Proposal #2659: Add sortOn and friends to Data.List

Henning Thielemann lemming at
Fri Oct 10 04:54:52 EDT 2008

On Tue, 7 Oct 2008, Wolfgang Jeltsch wrote:

> Am Sonntag, 5. Oktober 2008 20:34 schrieb Duncan Coutts:
>> I think fewer names and more combinations is usually best unless there
>> is a really compelling reason. Just because things are often used in
>> combination doesn't mean we have to make a new name to represent that
>> composition. As functional programmers we are very used to using
>> composition, especially simple function application.
> I fully agree!
> The identifiers of the proposed new functions are rather systematic.  So why
> not use the means of the language (combining higher-order functions) to
> express the underlying structure instead of relying on naming conventions and
> boilerplate code?

  The problem is, that combinations of functions get larger and larger this 
way. I consider it good style to write short function definitions, which 
in turn use other functions, that make sense of their own. If every 
function definition is short, your argument would mean, that it is better 
not to define such functions at all, why not inlining all those 
definitions in the main program? Why having 'map' and 'filter', they are 
just 'foldr' with simple function arguments. I have once proposed to add 
'toMaybe' to Data.Maybe [1]. It was rejected, because it can easily be 
implemented with 'guard'. However, that's not the point. It's often the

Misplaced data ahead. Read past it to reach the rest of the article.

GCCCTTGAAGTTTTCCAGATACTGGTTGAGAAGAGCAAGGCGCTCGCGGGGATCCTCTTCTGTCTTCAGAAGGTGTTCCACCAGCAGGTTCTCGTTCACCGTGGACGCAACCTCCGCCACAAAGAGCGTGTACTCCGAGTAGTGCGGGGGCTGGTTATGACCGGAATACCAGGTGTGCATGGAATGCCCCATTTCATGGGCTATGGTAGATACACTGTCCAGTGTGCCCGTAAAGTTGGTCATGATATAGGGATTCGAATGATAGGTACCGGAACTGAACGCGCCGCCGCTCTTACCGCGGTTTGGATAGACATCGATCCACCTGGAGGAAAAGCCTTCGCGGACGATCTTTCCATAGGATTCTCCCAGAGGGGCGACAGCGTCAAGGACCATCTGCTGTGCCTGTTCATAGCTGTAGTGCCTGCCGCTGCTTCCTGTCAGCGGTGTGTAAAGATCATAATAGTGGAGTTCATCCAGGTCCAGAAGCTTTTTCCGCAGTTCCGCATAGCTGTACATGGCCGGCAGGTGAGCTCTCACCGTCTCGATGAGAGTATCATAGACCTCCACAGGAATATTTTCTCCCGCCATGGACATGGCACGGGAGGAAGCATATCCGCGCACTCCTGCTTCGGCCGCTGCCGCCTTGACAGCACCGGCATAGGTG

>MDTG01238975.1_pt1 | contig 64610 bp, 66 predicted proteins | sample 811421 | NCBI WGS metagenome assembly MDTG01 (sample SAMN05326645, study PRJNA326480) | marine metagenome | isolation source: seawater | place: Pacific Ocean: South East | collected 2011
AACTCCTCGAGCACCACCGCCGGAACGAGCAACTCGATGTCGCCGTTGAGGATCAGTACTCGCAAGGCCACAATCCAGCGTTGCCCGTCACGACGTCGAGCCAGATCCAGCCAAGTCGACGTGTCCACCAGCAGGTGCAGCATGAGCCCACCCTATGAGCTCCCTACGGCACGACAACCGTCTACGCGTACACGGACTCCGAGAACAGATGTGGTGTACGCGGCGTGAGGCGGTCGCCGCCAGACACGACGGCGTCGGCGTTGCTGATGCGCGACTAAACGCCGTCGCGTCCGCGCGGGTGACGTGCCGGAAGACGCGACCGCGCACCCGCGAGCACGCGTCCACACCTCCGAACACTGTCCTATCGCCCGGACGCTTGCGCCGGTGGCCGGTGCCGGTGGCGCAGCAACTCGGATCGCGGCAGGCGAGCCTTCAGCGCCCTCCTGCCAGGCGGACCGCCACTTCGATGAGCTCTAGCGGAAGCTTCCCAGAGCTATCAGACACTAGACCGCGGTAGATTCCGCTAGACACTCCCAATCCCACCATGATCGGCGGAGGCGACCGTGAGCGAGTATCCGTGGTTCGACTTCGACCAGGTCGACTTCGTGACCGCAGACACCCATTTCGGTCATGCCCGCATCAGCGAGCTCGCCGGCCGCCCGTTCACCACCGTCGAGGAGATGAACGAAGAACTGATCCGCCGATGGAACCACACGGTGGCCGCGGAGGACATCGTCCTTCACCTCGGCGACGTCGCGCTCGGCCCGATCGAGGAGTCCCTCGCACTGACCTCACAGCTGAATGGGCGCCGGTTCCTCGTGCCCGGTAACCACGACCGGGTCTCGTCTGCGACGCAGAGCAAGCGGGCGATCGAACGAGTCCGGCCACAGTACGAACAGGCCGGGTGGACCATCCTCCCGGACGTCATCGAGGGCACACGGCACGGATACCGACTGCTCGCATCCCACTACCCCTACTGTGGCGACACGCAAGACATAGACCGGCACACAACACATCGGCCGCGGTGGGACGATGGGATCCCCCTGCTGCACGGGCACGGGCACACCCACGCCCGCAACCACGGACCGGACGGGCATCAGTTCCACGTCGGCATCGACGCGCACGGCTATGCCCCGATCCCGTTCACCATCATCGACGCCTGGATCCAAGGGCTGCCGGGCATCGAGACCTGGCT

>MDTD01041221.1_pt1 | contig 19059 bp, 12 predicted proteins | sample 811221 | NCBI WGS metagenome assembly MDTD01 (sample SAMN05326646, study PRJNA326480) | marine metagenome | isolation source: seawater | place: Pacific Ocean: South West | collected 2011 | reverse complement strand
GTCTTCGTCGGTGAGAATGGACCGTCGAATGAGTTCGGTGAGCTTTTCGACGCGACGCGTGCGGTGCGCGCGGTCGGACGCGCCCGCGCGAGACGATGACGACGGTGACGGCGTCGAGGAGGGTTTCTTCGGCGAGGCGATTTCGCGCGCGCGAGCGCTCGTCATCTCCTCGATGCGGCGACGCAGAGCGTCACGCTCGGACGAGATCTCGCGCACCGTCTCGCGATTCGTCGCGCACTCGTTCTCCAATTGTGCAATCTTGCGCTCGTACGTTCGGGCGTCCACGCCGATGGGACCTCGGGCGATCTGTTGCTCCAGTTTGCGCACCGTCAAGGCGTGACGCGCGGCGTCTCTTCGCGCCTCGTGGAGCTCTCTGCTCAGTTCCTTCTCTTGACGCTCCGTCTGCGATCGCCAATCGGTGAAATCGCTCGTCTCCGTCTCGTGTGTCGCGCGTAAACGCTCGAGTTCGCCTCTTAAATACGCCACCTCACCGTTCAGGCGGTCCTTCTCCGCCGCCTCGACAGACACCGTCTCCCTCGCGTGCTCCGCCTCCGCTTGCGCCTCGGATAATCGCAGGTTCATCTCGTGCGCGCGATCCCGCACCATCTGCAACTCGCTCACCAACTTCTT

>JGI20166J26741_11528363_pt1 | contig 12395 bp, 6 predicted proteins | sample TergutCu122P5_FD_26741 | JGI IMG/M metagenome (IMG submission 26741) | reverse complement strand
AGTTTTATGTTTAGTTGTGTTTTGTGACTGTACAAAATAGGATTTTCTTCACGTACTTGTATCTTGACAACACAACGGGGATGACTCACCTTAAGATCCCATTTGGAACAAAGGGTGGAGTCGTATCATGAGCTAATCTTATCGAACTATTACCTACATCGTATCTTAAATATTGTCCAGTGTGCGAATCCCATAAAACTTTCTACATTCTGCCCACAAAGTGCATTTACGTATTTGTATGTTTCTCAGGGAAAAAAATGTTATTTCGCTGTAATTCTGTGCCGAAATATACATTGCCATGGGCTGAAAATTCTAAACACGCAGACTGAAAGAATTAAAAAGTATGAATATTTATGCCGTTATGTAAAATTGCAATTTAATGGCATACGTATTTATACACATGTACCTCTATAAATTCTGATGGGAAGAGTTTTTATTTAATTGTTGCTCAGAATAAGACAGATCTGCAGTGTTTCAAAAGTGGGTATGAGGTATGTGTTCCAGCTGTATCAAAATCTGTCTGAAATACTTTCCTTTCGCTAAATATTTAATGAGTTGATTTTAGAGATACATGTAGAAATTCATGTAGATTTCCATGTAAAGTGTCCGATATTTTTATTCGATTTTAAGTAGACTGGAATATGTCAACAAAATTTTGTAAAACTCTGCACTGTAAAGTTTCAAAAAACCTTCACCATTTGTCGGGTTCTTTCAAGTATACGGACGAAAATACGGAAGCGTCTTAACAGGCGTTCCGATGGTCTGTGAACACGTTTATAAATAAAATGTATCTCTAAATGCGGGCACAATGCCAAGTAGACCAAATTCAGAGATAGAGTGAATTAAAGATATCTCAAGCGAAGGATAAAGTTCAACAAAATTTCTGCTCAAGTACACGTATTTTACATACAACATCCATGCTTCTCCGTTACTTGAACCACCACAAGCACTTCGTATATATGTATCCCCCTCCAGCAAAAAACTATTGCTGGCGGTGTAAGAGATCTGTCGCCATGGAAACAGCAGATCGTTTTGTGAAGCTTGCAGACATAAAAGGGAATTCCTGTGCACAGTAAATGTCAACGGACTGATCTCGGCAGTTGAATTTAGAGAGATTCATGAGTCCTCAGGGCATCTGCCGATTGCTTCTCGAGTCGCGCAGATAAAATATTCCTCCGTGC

case that 'toMaybe' is simpler to apply and it denotes a frequent pattern. 
So I continue to define it in the Utility modules of many of my packages. 
The same discussion arose about 'concatMap' and 'intercalate'.
  I see two extremes:
   1. Minimal number of functions in standard modules and many 
re-implementations of common patterns in Utility modules of various 
packages or worse: large function definitions in application code.
   2. Maximum number of functions in standard moudles for every combination 
or at least for every already used combination of functions, where 
application code only consists of calling one function from a standard 
  I think none of the extremes is what we want. In my opinion if people 
become aware that a certain combination of functions is widely spread, or 
even more a certain combination is the main application of one of the 
invoked functions, this is a good sign to make this use pattern explicit 
by a new function. I share the impression with the original poster, that 
'sortBy' and 'groupBy' are most oftenly used with 'on'. I remember that 
'on' was precisely introduced to support 'sortBy' and 'groupBy'. However 
'sortBy' with 'on' must recompute the sorting key. Such recomputation can 
only be avoided with a new function - or by optimizer rules, which 
replace 'sortBy (compare `on` f)' by 'sortOn f' and so on.


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